The summer before fourth grade, I got it in my head that I needed to write a script and shoot an episode of Broccoli and Cheese Man. My long-suffering father was the star. I had selected specific friends for specific roles, and they were all game. Unfortunetly, our video camera broke, so we decided to take pictures and have it be a picture book. There's a segment where we got in the pool, but it was raining, so Mom took the pictures from inside, and most are just of the window screen. But then we danced and fed farm animals, which is unfortunately fortunetly preserved.

Every now and then, I come across one of these pictures, and they're so horrifyingly embarrassing that it's like, how can I NOT put them on the internet? (Yes, there are more. No, I could not find them.)

Back to the list:

-A Puffalump Keepsake book, recorded by Mom. Proof that I was always real creative.

- For a time, big sister Liz, cousin Natalie, and I pretended like we were news reporters. Here's several gruesome fake news reports NOT written by me, thank you very much.

-A children's book, The Freshest Milk, the Smoothest Smoothy, written by Abigail Alena Bishop Lavine. I had a very rich imaginary life with my dolls, as I've documented here, and this book was about my doll son. Things to note on the author page: I make sure to say my three year old lives with her father. "Book marm" is one of my jobs.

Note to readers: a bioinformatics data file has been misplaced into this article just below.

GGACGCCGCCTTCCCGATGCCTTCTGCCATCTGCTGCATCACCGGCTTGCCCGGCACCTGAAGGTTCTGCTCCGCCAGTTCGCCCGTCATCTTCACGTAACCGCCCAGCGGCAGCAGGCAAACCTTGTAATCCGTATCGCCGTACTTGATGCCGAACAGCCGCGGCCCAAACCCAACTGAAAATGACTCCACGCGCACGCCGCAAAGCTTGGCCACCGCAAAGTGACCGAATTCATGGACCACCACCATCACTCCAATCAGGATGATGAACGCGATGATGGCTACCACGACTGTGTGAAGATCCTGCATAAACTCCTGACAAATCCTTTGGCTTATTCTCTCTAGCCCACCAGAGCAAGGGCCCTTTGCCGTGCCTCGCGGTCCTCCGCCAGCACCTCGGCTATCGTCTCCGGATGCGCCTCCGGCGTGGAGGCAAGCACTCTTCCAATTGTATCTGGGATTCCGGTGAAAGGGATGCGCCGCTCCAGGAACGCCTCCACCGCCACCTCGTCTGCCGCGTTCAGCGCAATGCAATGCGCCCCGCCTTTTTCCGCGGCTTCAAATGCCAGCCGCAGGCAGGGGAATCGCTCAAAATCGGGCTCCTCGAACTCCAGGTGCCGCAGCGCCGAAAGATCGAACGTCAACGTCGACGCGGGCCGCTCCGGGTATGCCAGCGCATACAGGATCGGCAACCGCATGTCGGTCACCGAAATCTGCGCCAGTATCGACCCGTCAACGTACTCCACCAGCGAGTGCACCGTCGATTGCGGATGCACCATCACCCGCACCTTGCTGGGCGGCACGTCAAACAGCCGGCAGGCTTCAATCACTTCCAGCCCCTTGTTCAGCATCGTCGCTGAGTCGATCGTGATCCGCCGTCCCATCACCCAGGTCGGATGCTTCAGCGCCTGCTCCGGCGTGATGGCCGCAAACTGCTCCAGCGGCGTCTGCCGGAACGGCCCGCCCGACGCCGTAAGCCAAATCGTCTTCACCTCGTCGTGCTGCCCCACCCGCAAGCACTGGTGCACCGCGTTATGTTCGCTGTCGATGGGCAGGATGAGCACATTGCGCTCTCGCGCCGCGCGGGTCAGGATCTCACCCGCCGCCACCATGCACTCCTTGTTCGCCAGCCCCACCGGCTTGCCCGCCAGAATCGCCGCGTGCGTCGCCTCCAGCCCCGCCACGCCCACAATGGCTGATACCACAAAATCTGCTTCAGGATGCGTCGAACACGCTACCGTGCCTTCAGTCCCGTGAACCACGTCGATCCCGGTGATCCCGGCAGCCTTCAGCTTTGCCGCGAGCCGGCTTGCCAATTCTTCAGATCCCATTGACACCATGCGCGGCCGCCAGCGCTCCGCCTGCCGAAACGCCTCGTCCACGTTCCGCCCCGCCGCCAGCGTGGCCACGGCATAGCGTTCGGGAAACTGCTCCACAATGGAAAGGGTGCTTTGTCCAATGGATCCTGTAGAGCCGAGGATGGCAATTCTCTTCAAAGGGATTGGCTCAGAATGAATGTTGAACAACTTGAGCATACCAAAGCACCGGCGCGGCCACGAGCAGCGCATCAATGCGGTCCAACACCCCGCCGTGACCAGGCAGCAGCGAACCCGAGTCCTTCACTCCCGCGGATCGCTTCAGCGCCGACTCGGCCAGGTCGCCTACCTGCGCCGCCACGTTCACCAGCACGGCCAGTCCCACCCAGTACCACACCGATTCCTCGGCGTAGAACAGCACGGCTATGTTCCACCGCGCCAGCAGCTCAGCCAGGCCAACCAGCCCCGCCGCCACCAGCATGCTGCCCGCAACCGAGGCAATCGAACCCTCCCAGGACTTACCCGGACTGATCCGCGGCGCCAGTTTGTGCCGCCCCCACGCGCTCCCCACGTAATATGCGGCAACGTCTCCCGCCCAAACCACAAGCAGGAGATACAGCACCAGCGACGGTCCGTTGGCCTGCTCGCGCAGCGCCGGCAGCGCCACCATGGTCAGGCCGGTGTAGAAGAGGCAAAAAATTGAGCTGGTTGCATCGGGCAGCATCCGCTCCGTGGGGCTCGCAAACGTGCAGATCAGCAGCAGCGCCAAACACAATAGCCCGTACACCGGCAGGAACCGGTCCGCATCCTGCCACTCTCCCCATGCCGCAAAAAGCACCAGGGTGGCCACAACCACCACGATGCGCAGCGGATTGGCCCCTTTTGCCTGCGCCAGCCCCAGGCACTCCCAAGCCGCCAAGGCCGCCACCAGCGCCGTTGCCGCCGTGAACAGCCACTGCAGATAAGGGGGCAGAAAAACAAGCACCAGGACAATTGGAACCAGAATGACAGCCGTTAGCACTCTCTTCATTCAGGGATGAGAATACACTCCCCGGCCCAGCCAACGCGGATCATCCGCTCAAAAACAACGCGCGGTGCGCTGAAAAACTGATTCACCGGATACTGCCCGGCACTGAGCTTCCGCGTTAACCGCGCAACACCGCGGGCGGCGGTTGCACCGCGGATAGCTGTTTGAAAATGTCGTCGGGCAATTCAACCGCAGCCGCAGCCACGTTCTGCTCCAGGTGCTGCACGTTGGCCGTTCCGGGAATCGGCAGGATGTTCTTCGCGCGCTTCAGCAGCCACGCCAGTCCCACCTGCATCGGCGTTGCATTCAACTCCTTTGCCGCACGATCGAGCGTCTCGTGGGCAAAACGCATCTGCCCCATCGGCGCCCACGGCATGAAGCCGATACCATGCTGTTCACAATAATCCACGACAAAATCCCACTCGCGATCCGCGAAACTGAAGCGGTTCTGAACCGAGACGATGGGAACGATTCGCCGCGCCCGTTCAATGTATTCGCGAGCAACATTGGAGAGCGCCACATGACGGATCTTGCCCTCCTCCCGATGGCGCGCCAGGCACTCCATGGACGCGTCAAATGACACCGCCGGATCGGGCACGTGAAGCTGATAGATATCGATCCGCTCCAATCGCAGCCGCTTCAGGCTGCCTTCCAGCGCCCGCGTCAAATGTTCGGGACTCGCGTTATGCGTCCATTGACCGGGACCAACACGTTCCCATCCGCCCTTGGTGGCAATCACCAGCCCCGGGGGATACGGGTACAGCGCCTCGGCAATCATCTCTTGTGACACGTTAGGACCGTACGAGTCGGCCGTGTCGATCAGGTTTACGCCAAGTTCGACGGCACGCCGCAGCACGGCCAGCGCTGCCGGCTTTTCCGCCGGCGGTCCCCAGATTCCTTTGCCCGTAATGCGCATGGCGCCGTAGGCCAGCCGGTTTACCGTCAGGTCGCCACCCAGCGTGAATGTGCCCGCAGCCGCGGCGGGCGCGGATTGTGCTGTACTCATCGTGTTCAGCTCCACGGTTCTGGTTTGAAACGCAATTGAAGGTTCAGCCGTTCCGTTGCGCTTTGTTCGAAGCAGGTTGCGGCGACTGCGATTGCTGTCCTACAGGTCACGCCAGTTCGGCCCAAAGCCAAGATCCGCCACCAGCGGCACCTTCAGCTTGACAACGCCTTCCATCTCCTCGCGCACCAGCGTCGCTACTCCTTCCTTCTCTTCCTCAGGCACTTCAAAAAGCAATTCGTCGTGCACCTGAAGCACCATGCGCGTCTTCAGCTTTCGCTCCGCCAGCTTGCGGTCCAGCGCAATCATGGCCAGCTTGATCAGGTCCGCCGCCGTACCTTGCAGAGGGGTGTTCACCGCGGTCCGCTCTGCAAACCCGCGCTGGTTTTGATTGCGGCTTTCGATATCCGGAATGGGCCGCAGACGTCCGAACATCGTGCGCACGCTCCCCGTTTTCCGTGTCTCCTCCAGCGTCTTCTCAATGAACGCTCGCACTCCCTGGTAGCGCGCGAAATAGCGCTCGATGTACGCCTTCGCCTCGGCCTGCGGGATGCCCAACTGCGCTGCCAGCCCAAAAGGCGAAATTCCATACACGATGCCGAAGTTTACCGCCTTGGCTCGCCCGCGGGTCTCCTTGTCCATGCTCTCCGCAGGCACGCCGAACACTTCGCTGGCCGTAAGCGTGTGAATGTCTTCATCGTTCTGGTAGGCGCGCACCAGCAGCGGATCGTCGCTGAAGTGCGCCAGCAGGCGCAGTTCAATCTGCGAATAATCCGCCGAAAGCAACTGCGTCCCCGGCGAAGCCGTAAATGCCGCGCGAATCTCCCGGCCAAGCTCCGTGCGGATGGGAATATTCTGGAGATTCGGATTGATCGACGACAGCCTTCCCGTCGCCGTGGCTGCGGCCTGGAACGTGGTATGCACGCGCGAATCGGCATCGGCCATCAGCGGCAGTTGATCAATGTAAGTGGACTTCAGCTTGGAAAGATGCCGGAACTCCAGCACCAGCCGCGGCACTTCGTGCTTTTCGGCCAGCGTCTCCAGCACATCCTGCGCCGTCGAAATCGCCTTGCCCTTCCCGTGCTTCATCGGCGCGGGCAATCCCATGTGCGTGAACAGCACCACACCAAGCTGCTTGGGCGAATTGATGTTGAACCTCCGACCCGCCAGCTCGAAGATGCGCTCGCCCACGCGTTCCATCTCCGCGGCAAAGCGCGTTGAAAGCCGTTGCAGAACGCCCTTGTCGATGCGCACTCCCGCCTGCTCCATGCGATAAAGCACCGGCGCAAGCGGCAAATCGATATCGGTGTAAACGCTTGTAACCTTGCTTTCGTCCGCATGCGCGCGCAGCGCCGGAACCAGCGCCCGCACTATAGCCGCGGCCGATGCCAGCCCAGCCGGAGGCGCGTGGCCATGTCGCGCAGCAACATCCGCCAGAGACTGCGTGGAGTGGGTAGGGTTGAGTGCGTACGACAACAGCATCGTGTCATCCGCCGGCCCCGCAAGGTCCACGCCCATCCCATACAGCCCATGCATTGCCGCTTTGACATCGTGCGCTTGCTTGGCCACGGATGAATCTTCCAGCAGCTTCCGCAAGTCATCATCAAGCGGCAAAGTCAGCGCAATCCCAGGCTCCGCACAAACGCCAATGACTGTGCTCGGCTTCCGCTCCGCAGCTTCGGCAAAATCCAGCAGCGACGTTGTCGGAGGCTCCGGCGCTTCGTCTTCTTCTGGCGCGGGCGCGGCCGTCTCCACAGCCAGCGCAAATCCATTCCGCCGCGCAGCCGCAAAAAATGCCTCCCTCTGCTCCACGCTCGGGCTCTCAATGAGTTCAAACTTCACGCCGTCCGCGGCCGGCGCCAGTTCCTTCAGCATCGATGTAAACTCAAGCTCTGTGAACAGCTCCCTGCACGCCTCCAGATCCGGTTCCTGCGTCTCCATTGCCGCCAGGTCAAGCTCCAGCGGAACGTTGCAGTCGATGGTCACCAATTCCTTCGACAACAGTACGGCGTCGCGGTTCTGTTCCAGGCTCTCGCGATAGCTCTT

- A doodle from summer '97 involving a story line from Days of Our Lives that Natalie, Liz, and I found hilarious. Can't get rid of this.

- A flyer from when Michelle Obama came to visit Las Vegas in 2008. I walked my class downtown to see her instead of teaching, because even though Dr. Kempner said it wasn't okay, Dr. Middleton said it was. ("This is HISTORY!") Obama paper dolls are in the desk, too.

-Envelopes containing predictions my friends and I made for ourselves and each other in 2008 to be opened in 2012. They depress me greatly. There's another envelope with new predictions for 2016, which I accidentally glanced at, and already I'm depressed again.

- Note from Dad, addressed to "clever, magical Brigette" from "logical and wise Wolf Pop." This was either attached to a fairy statue or my cat tarot deck he gave me for Christmas-- don't remember.

-Aura pictures, palm reader notes, and personality tests. How would I know who I am without all this data? I need to talk about this for a minute. I repeat myself a lot in this thing, but I don't think I've ever really touched on my family's obsession with the supernatural. It's honestly odd that I haven't.